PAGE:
The potential of woodland to prevent flooding has been enthusiastically promoted in recent years, particularly by environmental interest groups such as the Woodland Trust and the WWF (see Woodland Trust, 2012, p13-15 and WWF Scotland, 2007, p2). However, some commentators have questioned the robustness of the link between woodland cover and flooding (see Calder & Aylward, 2006). How effective is woodland at reducing flood risk? Can afforestation and woodland management play a significant role in reducing flood risk, or is the effect of trees minor when compared to other flood risk management interventions?
One mechanism by which woodland could affect catchment hydrology, and therefore flooding, is in how the trees affect water transfer into the soil. Root growth through soils can lead to increased soil porosity, enhancing infiltration and therefore reducing overland flow. Some research has found that infiltration rates are up to 60 times higher in stands of new trees than in nearby grazed pasture (Carroll et al, 2004; Marshall et al, 2009), which lends support to the theory that trees can encourage infiltration and reduce overland flow – at least at plot- and field-scale. However, other larger-scale studies found no link between deforestation and flooding (see Crook, 2002, for a study of flooding and forest cover in a 150 km2 catchment over a 250 year period, based on pollen records).
Another potential mechanism by which woodland could affect hillslope hydrology is by physically altering the overland flows of water. Interception or interruption by vegetation increases the friction experienced by flows and increases the distance travelled. This could therefore hold water back within woodland and attenuate flood peaks. Similarly, evapotranspiration could also affect the volume and speed of water reaching the channel. The ongoing uptake of soil water by roots, and its transportation to the leaves, can lead to reduced soil moisture levels in times of low or normal rainfall. This could potentially give increased water storage capacity during storms. Other more indirect mechanisms by which woodland could affect flood risk include the stabilisation of river banks and the generation of large woody debris (LWD).
It therefore seems conceptually attractive that woodland could reduce the volume and speed of water reaching the channel, and therefore decrease flood peaks downstream. At a catchment scale, research has found that in some places there is “considerable scope for using strategically placed floodplain woodland to alleviate downstream flooding” (Thomas & Nisbet, 2007). This study used a hydraulic model to investigate the effect of riparian afforestation on flood flows, considering the performance of a reach with and without broadleaf woodland along a section of riverbank. The results showed that water velocity across the floodplain was substantially reduced, increasing floodplain storage by up to 71% and extending the flood peak travel time by 140 minutes. Crucially, in this case the effects were seen with only a relatively small area of the catchment being afforested (less than 2% of the total 82.4 km2 catchment).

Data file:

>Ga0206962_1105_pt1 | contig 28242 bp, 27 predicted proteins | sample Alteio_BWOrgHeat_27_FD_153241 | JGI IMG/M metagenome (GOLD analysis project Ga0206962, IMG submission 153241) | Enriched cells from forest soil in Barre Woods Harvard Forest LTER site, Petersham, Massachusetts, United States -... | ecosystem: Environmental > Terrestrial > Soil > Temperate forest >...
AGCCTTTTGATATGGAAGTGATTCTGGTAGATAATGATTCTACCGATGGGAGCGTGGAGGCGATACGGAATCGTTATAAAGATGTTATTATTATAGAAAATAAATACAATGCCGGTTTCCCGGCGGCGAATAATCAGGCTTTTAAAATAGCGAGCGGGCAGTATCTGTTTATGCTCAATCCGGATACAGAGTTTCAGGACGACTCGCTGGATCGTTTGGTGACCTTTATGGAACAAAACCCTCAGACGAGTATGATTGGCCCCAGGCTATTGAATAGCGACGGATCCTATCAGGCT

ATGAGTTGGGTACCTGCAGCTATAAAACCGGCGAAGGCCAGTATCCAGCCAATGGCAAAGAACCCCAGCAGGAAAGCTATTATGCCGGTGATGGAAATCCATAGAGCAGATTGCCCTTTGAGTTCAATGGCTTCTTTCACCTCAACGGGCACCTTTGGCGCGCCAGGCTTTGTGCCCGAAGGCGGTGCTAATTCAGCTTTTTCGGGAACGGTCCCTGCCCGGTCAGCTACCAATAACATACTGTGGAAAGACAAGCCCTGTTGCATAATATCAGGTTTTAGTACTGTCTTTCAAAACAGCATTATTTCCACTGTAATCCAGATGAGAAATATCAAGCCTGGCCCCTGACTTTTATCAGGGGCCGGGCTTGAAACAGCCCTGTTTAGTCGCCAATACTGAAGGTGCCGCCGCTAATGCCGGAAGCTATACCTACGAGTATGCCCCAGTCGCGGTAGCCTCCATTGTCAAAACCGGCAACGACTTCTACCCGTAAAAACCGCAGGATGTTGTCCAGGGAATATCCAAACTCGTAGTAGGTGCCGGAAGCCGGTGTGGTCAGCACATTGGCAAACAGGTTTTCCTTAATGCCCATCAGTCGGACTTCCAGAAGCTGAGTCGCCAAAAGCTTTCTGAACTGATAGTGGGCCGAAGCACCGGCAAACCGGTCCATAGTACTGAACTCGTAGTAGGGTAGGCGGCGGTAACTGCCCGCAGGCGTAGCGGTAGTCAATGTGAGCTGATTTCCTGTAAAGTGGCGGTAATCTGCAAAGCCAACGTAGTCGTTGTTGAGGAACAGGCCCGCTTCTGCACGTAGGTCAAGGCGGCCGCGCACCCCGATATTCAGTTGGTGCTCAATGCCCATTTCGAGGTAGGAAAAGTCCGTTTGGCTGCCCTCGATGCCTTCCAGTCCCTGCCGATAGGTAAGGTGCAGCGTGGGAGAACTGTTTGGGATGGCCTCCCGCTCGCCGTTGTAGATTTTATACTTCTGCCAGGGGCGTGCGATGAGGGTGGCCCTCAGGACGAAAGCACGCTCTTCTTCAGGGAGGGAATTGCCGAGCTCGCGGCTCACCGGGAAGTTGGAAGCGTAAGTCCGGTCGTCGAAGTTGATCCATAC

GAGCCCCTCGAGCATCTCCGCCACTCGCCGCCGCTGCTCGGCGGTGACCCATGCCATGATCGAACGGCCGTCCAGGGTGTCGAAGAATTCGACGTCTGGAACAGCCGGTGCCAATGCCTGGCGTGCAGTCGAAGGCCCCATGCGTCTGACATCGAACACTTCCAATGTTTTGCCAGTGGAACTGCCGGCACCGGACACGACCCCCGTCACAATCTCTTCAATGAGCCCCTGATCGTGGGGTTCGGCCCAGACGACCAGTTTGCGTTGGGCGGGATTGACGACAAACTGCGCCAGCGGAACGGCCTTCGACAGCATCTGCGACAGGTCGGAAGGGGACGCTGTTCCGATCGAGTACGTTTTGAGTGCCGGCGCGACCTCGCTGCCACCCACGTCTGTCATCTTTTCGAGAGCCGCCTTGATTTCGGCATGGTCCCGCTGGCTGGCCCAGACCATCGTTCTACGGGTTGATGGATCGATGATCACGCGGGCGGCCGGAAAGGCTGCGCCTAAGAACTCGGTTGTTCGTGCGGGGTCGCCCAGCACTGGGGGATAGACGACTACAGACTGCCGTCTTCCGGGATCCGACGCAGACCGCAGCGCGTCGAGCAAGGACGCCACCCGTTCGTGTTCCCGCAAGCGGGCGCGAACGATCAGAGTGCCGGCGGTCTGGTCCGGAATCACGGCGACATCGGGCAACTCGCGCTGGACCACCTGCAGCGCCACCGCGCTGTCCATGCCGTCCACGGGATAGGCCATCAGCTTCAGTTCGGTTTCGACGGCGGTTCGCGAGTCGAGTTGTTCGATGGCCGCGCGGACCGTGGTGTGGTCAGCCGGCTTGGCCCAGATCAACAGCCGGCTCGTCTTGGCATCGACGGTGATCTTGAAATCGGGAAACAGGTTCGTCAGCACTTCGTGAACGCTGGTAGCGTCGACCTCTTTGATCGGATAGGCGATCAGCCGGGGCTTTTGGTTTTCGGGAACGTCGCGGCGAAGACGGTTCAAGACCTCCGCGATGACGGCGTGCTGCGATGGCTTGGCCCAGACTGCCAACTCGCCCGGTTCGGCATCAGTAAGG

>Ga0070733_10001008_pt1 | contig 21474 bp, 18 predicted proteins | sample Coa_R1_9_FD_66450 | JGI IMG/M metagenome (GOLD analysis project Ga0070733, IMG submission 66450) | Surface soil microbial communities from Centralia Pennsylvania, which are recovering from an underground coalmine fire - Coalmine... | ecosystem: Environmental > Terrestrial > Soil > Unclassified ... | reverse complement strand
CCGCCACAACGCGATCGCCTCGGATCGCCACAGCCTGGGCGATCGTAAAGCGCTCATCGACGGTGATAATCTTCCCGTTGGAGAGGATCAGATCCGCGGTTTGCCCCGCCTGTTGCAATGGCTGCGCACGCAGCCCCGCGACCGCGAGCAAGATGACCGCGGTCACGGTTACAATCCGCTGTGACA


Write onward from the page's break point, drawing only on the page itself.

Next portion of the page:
While this study produced encouraging results, it also showed that woodland has a complex relationship with the catchment in which it is sited. This is highlighted by the authors, who emphasise the ‘strategic’ placement of floodplain woodland. In other words the siting of woodland is crucial, rather than simply its presence or absence in a catchment. Other research has suggested that woodland’s role in attenuating flows in larger catchments and during more extreme flood events is likely to be rather more limited (Nisbet, 2002). Nisbet also identifies that the soil cultivation and drainage associated with commercial forestry can have a substantial impact in increasing the volume and speed of flood flows, so afforestation schemes should be carefully planned and managed to minimise any adverse effects.
When considering woodland creation or management, it seems therefore that the emphasis should be on strategic placement of woodland within a catchment, with appropriately rigorous modelling. There is likely to be little gained, from a flood risk perspective, from indiscriminate or piecemeal afforestation (although there may of course be significant benefits in terms of amenity, carbon sequestration or biodiversity).
The most persuasive examples seem to come from modelling of inundated wooded floodplains. As well as Thomas & Nisbet’s work, Dixon (2014) found ‘substantial and predictable responses in downstream flood height’ from modelling a combination of LWD and upstream floodplain afforestation. Of course, accessing the benefits of floodplain storage first requires floodplain inundation, and the associated complexities of dealing with floodplain landowners and stakeholders (for examples, see Howgate and Kenyon, 2009).
When considering woodland creation or management the emphasis should therefore be on:
- Strategic placement of woodland within catchment, with appropriately rigorous modelling
- Ensuring intervention is of appropriate scale
- Minimising any adverse effects associated with commercial forestry
- Maximisation of other short-term benefits due to long pay-back period
This article originally appeared in the Blue-Green Cities weblog.